From Publishers Weekly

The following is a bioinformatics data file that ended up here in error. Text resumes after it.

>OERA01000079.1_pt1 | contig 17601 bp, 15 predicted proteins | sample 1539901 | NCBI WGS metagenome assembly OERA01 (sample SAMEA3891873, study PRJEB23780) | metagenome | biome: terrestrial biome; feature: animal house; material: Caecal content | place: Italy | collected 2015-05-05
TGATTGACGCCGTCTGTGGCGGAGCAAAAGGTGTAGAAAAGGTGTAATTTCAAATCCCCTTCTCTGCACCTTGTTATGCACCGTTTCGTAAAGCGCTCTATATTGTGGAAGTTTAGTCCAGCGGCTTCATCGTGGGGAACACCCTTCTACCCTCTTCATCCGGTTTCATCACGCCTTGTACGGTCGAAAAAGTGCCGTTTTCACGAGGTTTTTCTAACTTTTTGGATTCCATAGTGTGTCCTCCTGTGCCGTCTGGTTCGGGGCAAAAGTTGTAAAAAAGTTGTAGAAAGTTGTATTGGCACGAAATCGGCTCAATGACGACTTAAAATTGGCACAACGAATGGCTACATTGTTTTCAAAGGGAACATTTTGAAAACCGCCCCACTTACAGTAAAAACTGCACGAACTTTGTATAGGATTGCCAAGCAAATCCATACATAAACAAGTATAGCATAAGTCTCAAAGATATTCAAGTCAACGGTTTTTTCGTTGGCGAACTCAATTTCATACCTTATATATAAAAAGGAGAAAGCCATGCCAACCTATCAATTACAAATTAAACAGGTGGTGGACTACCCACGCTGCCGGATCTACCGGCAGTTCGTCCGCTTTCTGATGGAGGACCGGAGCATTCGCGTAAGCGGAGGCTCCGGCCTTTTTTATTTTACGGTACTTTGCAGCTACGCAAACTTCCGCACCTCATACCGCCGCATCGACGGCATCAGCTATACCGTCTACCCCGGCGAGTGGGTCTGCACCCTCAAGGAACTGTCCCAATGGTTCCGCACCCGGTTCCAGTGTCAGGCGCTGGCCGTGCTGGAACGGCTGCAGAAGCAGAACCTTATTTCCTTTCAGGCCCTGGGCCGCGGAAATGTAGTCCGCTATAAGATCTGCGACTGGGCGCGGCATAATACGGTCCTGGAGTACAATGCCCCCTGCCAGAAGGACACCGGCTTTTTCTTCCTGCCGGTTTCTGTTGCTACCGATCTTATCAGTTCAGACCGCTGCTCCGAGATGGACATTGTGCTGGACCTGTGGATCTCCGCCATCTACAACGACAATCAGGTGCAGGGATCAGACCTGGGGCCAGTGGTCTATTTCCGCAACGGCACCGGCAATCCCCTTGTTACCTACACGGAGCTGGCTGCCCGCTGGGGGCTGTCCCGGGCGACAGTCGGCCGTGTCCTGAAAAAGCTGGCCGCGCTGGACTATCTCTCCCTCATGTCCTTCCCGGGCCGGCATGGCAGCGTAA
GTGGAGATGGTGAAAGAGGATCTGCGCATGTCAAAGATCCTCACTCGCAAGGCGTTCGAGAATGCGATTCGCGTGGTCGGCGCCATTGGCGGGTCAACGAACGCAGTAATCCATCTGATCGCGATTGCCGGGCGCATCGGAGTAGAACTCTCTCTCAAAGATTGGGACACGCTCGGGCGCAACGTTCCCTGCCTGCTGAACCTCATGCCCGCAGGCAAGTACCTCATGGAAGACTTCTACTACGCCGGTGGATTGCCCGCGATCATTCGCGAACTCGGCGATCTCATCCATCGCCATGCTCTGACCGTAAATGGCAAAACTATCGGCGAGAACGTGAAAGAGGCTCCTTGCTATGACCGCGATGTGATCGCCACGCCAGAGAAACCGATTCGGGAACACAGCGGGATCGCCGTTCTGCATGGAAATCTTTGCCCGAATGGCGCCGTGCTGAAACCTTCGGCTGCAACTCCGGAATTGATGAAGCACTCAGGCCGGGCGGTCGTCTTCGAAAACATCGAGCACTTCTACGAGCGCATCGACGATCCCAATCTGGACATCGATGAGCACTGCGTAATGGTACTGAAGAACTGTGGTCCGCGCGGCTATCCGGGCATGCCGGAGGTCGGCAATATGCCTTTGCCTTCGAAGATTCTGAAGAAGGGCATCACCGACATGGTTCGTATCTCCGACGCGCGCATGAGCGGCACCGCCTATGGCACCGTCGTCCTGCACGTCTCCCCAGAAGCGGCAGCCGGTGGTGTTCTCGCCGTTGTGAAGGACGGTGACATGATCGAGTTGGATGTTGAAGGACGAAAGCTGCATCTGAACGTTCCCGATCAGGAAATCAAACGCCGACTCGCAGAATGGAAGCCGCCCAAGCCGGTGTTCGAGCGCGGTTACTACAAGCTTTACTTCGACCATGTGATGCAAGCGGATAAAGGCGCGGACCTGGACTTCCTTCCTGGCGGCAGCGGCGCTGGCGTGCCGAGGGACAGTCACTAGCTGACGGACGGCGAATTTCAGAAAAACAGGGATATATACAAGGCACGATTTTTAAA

Artigas takes on the ambitious task of building a philosophical "bridge between science and religion" along pragmatic and humanistic lines. A professor of natural science at the University of Navarra (Spain), the author intends this book to be an expanded version of a previous project, and it shows. The leisurely pace and references to a generous collection of authors and arguments give the book an unnecessarily academic tone, considering that the main argument is quite simple and informal. Unlike many bridge-builders attempting to mediate between science and religion, Artigas has little hope that direct "dialogue" is going to accomplish much, barring a major compromise (or confusion) in scientific or religious methodology. He focuses instead on the presuppositions of science, viewed not as metaphysical postulates but as "states of affairs" pragmatically assumed whenever science is done--the sense in which going fishing "presupposes" that there are some fish in the lake. Artigas's discussion of scientific presuppositions turns up some of the usual suspects (an ordered universe, competent human rationality, value commitments to truth and some idea of social improvement through science), but he gives them an unusual treatment by reflecting on how "feedback" from scientific progress informs and vindicates these presuppositions. As portrayed here, the philosophical stance presupposed by science is actually a liberal humanism set in an orderly and apparently purposeful universe, something not unlike the philosophy called for by Pope John Paul II in Fides et Ratio. Coincidence? Perhaps, though as Artigas's mentor says, coincidence may just be God's way of remaining anonymous. (Apr.)
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